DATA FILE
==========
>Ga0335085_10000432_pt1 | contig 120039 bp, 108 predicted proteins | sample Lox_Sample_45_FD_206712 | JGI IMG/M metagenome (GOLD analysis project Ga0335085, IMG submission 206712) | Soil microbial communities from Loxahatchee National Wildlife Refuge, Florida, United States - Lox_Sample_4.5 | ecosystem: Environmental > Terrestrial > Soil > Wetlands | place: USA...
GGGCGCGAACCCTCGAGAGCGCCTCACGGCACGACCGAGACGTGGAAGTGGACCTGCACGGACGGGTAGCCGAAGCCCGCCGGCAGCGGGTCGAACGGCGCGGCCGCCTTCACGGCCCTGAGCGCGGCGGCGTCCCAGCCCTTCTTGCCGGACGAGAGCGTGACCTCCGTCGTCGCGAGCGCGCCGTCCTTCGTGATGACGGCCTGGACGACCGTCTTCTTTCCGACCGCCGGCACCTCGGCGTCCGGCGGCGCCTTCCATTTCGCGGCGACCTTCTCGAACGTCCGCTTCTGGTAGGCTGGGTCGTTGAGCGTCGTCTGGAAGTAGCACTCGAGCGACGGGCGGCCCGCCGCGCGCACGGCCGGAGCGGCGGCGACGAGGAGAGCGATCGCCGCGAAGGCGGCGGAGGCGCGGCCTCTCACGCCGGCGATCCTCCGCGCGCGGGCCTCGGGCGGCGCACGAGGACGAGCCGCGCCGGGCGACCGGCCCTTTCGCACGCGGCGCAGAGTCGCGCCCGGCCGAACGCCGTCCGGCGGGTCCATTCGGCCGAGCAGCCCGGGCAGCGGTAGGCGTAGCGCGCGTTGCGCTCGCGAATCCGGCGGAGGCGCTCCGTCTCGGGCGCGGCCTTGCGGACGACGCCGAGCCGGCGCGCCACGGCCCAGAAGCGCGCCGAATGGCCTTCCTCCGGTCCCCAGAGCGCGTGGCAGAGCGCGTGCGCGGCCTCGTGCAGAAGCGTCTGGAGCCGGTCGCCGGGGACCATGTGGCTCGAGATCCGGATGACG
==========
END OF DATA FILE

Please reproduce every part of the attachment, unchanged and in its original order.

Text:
>Ga0335085_10000432_pt1 | contig 120039 bp, 108 predicted proteins | sample Lox_Sample_45_FD_206712 | JGI IMG/M metagenome (GOLD analysis project Ga0335085, IMG submission 206712) | Soil microbial communities from Loxahatchee National Wildlife Refuge, Florida, United States - Lox_Sample_4.5 | ecosystem: Environmental > Terrestrial > Soil > Wetlands | place: USA...
GGGCGCGAACCCTCGAGAGCGCCTCACGGCACGACCGAGACGTGGAAGTGGACCTGCACGGACGGGTAGCCGAAGCCCGCCGGCAGCGGGTCGAACGGCGCGGCCGCCTTCACGGCCCTGAGCGCGGCGGCGTCCCAGCCCTTCTTGCCGGACGAGAGCGTGACCTCCGTCGTCGCGAGCGCGCCGTCCTTCGTGATGACGGCCTGGACGACCGTCTTCTTTCCGACCGCCGGCACCTCGGCGTCCGGCGGCGCCTTCCATTTCGCGGCGACCTTCTCGAACGTCCGCTTCTGGTAGGCTGGGTCGTTGAGCGTCGTCTGGAAGTAGCACTCGAGCGACGGGCGGCCCGCCGCGCGCACGGCCGGAGCGGCGGCGACGAGGAGAGCGATCGCCGCGAAGGCGGCGGAGGCGCGGCCTCTCACGCCGGCGATCCTCCGCGCGCGGGCCTCGGGCGGCGCACGAGGACGAGCCGCGCCGGGCGACCGGCCCTTTCGCACGCGGCGCAGAGTCGCGCCCGGCCGAACGCCGTCCGGCGGGTCCATTCGGCCGAGCAGCCCGGGCAGCGGTAGGCGTAGCGCGCGTTGCGCTCGCGAATCCGGCGGAGGCGCTCCGTCTCGGGCGCGGCCTTGCGGACGACGCCGAGCCGGCGCGCCACGGCCCAGAAGCGCGCCGAATGGCCTTCCTCCGGTCCCCAGAGCGCGTGGCAGAGCGCGTGCGCGGCCTCGTGCAGAAGCGTCTGGAGCCGGTCGCCGGGGACCATGTGGCTCGAGATCCGGATGACG